New York saw some great victories for democracy in 2019, but it wasn’t all tulips and butterflies. Following yesterday’s list, here are the five worst corruption stories from 2019 – a bottom five, of sorts, and a reminder that there is always more work to be done.
5. Andy King suspended from the City Council
There was plenty of press about how Councilmember King allegedly abused his staff and sexually harassed multiple women, but less about how he allegedly used taxpayer funds to fund his personal out-of-state trips. King apparently has also not paid the $15,000 fine levied by the Council for his acts, which he may ultimately be sued for.
4. Campaign donations and Medicaid reimbursement rates
In 2018, Cuomo’s campaign “requested” a $1 million donation from the Greater New York Hospital Association to the State Democratic Party. A rise in Medicaid reimbursement rates followed soon after. That change, according to the Citizens Budget Commission, will cost New Yorkers $140 million a year. The Cuomo administration denies any connection between the donation and the rate change.
3. Money follows power, power follows money
The Buffalo News reported earlier this year that the Senate Republican Campaign Committee raised $1.2 million in the first six months of 2017, when they were in power. This year, with only 23 of 63 seats? $176,425. All the money has gone to the Senate Democratic Campaign Committee, which raised $1.9 million in the first six months. Six months later in December, it appears that Democratic fundraising hasn’t changed.
2. The Cuomo-Heastie JCOPE Scandal
Here’s the story as we know it:
- The state has an agency, the Joint Commission on Public Ethics (JCOPE), that makes sure state employees, elected officials, and lobbyists are following state ethics laws.
- The commission members are nominated by state leaders (even though they oversee those very state leaders).
- The commission’s votes on whether or not to investigate someone are confidential.
- Earlier this year, the commission held a vote on whether or not to investigate one of Cuomo’s former aides (Joseph Percoco, who is now in jail).
- Soon after the vote, a Commissioner, Julie Garcia, received a call from Assembly Speaker Carl Heastie’s counsel about why she had voted a certain way (likely a vote to investigate Percoco).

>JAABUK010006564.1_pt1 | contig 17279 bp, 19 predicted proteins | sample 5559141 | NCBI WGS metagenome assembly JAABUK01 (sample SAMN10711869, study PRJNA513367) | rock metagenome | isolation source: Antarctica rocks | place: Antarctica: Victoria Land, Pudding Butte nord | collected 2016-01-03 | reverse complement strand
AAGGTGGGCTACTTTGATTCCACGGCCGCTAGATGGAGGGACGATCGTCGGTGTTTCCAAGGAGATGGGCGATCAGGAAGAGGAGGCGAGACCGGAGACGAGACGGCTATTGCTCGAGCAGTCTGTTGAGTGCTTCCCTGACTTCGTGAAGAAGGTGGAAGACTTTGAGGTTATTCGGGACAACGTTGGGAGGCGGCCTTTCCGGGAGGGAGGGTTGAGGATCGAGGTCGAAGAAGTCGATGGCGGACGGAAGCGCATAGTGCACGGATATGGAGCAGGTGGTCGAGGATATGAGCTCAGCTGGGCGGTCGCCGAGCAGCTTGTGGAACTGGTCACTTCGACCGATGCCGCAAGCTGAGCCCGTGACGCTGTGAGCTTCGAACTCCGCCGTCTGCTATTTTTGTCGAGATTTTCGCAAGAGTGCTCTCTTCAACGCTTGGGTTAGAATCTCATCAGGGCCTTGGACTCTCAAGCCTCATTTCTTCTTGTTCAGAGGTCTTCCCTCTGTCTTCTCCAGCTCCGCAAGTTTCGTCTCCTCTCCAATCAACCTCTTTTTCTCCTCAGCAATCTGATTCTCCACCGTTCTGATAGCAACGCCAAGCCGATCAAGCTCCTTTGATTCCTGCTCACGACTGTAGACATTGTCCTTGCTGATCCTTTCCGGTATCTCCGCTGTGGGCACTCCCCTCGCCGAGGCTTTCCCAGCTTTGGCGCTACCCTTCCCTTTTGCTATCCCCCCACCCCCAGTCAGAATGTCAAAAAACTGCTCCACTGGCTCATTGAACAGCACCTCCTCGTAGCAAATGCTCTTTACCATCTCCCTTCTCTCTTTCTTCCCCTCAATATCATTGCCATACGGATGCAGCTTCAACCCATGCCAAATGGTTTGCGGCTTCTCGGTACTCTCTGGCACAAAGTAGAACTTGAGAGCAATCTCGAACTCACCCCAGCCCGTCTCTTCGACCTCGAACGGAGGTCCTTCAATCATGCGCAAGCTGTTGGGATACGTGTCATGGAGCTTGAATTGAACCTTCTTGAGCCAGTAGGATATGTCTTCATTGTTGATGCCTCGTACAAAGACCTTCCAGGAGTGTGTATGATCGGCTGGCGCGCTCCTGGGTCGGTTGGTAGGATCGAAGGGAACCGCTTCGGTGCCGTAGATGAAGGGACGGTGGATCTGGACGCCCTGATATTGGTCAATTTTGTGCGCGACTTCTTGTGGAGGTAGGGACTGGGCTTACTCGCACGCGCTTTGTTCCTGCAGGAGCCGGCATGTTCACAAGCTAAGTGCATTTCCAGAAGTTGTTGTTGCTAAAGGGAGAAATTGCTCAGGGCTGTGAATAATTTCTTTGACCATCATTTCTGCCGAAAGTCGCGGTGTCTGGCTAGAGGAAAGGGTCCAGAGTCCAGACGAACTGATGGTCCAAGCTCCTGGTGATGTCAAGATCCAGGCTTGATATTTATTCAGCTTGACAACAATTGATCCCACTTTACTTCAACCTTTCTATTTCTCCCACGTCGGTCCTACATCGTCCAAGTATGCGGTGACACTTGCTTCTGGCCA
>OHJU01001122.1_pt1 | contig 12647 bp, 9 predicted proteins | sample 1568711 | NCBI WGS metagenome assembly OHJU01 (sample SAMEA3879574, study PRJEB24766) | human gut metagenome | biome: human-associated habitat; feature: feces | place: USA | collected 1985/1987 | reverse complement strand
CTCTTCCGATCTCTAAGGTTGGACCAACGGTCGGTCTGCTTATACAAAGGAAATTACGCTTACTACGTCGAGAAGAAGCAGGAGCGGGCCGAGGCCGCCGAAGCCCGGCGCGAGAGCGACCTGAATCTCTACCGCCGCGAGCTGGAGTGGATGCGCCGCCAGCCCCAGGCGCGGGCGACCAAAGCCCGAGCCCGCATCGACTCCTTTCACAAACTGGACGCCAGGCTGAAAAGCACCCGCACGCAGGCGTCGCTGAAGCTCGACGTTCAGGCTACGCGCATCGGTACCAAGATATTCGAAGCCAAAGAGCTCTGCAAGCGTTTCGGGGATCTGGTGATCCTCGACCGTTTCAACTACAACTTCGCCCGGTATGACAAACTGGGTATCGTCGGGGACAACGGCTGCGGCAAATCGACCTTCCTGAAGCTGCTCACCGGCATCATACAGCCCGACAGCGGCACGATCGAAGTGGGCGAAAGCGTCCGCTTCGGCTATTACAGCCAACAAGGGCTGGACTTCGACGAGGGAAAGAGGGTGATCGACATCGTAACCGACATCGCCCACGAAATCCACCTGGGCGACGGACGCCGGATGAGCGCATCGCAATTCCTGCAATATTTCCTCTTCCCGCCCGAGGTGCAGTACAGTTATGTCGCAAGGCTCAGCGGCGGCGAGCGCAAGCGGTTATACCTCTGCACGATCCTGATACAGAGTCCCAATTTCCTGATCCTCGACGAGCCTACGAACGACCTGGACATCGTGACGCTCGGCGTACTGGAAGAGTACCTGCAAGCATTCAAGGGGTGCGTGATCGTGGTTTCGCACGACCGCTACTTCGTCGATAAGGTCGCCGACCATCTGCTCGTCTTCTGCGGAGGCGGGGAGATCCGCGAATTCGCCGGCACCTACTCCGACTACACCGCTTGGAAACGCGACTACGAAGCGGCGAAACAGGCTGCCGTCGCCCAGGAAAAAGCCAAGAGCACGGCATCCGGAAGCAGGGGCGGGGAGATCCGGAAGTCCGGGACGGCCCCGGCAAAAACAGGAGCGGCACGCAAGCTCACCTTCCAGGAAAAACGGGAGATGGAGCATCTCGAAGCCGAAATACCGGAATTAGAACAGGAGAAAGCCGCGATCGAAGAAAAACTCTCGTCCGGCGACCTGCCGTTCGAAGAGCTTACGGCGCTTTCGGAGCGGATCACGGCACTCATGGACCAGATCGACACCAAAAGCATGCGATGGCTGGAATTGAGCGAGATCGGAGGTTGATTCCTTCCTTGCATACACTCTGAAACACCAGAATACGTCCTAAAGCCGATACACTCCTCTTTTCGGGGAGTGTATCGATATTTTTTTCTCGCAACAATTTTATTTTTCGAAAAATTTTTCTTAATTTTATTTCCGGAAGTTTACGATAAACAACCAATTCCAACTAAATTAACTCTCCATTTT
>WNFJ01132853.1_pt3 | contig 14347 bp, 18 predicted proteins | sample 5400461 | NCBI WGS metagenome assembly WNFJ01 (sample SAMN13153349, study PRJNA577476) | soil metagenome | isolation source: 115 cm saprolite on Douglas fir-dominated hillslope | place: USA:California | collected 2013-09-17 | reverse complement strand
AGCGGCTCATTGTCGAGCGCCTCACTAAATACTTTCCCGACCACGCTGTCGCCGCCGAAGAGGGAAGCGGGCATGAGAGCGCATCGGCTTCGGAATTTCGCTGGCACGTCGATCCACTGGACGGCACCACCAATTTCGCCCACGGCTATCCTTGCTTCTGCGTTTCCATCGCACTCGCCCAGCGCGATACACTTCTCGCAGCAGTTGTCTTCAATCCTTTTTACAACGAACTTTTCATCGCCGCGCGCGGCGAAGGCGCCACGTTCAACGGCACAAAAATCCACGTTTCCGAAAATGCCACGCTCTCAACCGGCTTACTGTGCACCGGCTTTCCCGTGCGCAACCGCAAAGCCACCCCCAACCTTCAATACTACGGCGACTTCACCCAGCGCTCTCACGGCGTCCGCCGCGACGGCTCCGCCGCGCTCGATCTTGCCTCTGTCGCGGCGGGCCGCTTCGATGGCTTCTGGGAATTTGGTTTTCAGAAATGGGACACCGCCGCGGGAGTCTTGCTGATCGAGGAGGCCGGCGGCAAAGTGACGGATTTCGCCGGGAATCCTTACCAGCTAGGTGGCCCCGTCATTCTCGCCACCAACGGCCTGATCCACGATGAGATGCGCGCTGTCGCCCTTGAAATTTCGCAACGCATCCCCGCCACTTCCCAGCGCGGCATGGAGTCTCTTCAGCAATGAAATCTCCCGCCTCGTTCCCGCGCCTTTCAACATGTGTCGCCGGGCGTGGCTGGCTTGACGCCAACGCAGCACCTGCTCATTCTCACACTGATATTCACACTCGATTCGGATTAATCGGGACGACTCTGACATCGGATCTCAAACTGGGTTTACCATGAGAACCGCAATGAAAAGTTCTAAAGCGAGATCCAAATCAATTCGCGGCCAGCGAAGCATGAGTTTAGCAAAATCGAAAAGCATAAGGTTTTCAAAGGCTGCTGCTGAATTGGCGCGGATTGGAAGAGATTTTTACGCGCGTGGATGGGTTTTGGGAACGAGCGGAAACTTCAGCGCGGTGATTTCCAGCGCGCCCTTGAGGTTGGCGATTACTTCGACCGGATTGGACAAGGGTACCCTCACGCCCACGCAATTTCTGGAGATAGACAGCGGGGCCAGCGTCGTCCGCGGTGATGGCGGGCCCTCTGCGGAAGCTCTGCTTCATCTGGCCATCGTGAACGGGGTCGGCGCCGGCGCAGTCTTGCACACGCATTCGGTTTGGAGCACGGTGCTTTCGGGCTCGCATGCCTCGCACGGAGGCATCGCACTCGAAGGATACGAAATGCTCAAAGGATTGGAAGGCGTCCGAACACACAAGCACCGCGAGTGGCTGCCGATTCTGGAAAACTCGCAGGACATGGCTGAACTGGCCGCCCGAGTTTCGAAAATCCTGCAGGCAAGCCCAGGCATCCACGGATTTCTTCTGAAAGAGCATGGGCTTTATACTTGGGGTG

- It appears that the counsel had received a complaint about Garcia’s vote the Commission from one of Cuomo’s staffers, who must have heard about the vote from another Commissioner.
- An investigation from the state Inspector General’s office was unable to substantiate the allegations. But that investigator was a former Cuomo staffer who never bothered to interview neither Heastie nor Cuomo.
Advocates have railed against JCOPE and its convoluted process for years. A bill in the State Senate would set in effect a law that would change the Commission. But to date, no major reforms of New York’s ethics enforcement body have been implemented.
1. The Public Campaign Finance Commission fiasco
We mean, seriously, what the eff was that? There’s no doubt that it will now be easier for campaigns to fundraise. Small donations to in-district candidates will be matched 8 to 1. Contribution limits are lower. And so on.
But nothing has fundamentally changed – the campaign finance system enacted will do little to challenge those in power, for the following reasons:
- Campaign contribution limits are lower, but you can still donate three times as much to Governor of New York as you can to the President of the United States.
- Individuals can still donate six-figures to party committees, and unlimited amounts to party “housekeeping” accounts.
- Since the state will only match small-dollar donations, big money will flood into poor districts and continue to dominate campaigns.
- The Board of Elections will be administering the new program. The Board is notoriously dysfunctional.
- Minor parties will be wiped out by new ballot qualification restrictions, except for the Conservative party and possibly the Working Families Party (many argued that the latter was targeted by the governor).
- None of the changes will go into effect until the 2024 election cycle. Most public campaign systems haven’t taken five years to set up.
Not to mention the sham that was the Commission’s voting process, with many members voting “no” on a proposal, only to reconvene hours later and change their votes, probably after being pressured by their nominators. Wasn’t this process supposed to be independent?
As we always say at RepresentUs NYC, there’s only one way to make sure that further reforms happen some day in the future: Organize!
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This was our final Take of 2019! We look forward to seeing you in the new year.
Originally published on RepresentUS NYC. Re-posted with permission.
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